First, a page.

Our prospective study in a small population (n = 19) of children with ASD under 20 years of age demonstrated significant abnormalities in various white matter tracts by TBSS analysis of DTI data as compared to the typically developed healthy controls. We found the reduced FA and increased RD in many of the white matter tracts, with little effect on the AD, suggestive of myelination defects rather than axonopathy. A sub-analysis was carried out to check the correlation of these DTI metrics with CARS scoring, which failed to demonstrate any significant correlation.

Financial support and sponsorship


Conflicts of interest

There are no conflicts of interest.

   References Top

Gillberg C, Coleman M. Autism and medical disorders: A review of the literature. Dev Med Child Neurol 1996;38:191-202.  Back to cited text no. 1
Dawson G, Rogers S, Munson J, Smith M, Winter J, Greenson J, et al. Randomized, controlled trial of an intervention for toddlers with autism: The Early Start Denver Model. Pediatrics 2010;125:e17-23.  Back to cited text no. 2
Price S, Paviour D, Scahill R, Stevens J, Rossor M, Lees A, et al. Voxel-based morphometry detects patterns of atrophy that help differentiate progressive supranuclear palsy and Parkinson's disease. Neuroimage 2004;23:663-9.  Back to cited text no. 3
Smith SM, Nichols TE. Threshold-free cluster enhancement: Addressing problems of smoothing, threshold dependence and localisation in cluster inference. Neuroimage 2009;44:83-98.  Back to cited text no. 4
O'Hare A. Autism spectrum disorder: Diagnosis and management. Arch Dis Child Educ Pract Ed 2009;94:161-8.  Back to cited text no. 5
Wing L. Autistic spectrum disorders. Br Med J 1996;312:327.  Back to cited text no. 6
Alexander AL, Lee JE, Lazar M, Boudos R, DuBray MB, Oakes TR, et al. Diffusion tensor imaging of the corpus callosum in Autism. Neuroimage 2007;34:61-73.  Back to cited text no. 7
Hüppi PS, Dubois J. Diffusion tensor imaging of brain development. Semin Fetal Neonatal Med 2006;11:489-97.  Back to cited text no. 8
Schwartz ED, Cooper ET, Fan Y, Jawad AF, Chin CL, Nissanov J, et al. MRI diffusion coefficients in spinal cord correlate with axon morphometry. Neuroreport 2005;16:73-6.  Back to cited text no. 9
Song SK, Sun SW, Ramsbottom MJ, Chang C, Russell J, Cross AH. Dysmyelination revealed through MRI as increased radial (but unchanged axial) diffusion of water. Neuroimage 2002;17:1429-36.  Back to cited text no. 10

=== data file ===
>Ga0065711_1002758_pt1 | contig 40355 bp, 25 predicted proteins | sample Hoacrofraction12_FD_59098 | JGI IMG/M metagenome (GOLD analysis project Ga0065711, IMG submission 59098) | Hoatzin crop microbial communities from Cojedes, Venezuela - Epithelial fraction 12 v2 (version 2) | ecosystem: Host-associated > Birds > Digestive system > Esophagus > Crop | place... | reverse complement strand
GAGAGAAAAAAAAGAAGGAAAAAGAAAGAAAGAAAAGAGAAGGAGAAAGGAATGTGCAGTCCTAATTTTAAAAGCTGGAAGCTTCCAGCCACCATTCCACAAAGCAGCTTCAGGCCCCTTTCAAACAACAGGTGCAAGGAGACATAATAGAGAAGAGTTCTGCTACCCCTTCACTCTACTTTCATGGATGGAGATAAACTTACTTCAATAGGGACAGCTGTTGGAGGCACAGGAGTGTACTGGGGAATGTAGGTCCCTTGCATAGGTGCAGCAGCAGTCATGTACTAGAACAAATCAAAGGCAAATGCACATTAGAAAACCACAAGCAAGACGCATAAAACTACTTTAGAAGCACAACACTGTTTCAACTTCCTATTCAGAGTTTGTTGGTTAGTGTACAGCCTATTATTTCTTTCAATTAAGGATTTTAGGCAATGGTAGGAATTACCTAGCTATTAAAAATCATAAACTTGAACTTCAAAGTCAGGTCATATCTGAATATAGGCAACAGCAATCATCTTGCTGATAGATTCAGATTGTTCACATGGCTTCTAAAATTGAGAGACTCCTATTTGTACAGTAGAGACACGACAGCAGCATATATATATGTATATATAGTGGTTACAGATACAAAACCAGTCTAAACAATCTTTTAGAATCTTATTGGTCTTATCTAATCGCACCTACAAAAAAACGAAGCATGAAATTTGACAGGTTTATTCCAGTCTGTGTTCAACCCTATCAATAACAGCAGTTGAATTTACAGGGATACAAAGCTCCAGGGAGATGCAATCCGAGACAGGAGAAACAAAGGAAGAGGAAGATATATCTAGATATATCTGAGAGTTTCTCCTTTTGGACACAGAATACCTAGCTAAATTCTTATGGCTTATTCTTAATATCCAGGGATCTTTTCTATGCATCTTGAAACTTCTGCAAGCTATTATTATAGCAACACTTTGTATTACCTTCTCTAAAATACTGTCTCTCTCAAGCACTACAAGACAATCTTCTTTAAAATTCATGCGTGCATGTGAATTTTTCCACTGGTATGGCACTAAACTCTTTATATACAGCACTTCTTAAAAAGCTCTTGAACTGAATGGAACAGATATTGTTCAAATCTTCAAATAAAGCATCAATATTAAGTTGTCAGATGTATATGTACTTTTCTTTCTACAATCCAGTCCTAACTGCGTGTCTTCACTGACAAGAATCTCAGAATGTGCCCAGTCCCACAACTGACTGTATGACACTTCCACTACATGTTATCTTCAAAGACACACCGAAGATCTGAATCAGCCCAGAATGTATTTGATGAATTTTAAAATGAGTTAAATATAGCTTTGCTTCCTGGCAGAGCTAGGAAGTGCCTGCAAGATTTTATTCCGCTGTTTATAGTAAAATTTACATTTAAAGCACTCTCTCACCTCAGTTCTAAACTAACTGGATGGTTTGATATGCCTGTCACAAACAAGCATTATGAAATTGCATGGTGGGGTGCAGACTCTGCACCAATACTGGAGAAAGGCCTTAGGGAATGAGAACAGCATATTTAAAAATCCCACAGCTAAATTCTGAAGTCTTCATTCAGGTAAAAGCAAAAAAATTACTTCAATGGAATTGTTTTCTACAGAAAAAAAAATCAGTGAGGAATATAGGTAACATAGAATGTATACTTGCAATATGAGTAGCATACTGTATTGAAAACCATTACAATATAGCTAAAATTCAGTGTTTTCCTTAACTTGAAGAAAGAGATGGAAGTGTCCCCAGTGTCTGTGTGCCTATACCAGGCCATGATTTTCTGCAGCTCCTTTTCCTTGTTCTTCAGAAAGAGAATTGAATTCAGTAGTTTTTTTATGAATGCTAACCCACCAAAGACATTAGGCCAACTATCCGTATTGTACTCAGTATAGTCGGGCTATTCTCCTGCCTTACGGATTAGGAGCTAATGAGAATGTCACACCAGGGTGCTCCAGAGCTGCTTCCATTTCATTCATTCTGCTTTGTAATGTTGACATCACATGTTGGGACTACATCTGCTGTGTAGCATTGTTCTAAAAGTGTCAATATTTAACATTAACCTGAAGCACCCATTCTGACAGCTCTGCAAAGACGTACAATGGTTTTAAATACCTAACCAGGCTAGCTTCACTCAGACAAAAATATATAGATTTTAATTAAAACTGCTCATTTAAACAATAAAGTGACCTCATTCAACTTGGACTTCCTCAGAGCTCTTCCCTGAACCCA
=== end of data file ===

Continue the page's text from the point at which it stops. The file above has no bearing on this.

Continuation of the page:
Song SK, Sun SW, Cross AH, Le TQ, Armstrong R. Increased radial diffusivity: A demyelination marker. Proc Int Soc Magn Reson Med 2004;11:723.  Back to cited text no. 11
Budde MD, Xie M, Cross AH, Song SK. Axial diffusivity is the primary correlate of axonal injury in the experimental autoimmune encephalomyelitis spinal cord: A quantitative pixelwise analysis. J Neurosci 2009;29:2805-13.  Back to cited text no. 12
Brown R, Hobson RP, Lee A, Stevenson J. Are there – Autistic-like features in congenitally blind children? J Child Psychol Psychiatry 1997;36:693-703.  Back to cited text no. 13
Fink C, Borchert M. Optic nerve hypoplasia and autism: Common features of spectrum diseases. J Vis Impair Blind 2011;105:334-8.  Back to cited text no. 14
Croen LA, Najjar DV, Fireman B, Grether JK. Maternal and paternal age and risk of autism spectrum disorders. Arch Pediatr Adolesc Med 2007;161:334-40.  Back to cited text no. 15
Ameis SH, Fan J, Rockel C, Voineskos AN, Lobaugh NJ, Soorya L, et al. Impaired structural connectivity of socio-emotional circuits in autism spectrum disorders: A diffusion tensor imaging study. PLoS One 2011;6:e28044.  Back to cited text no. 16
Kumar A, Sundaram SK, Sivaswamy L, Behen ME, Makki MI, Ager J, et al. Alterations in frontal lobe tracts and corpus callosum in young children with autism spectrum disorder. Cereb Cortex 2010;20:2103-13.  Back to cited text no. 17
Weinstein M, Ben-Sira L, Levy Y, Zachor DA, Ben Itzhak E, Artzi M, et al. Abnormal white matter integrity in young children with autism. Hum Brain Mapp 2011;32:534-43.  Back to cited text no. 18

Correspondence Address:
Zarina Abdul Assis
Department of NIIR, NIMHANS, Bengaluru - 560 066, Karnataka
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Source of Support: None, Conflict of Interest: None

DOI: 10.4103/0019-5545.166622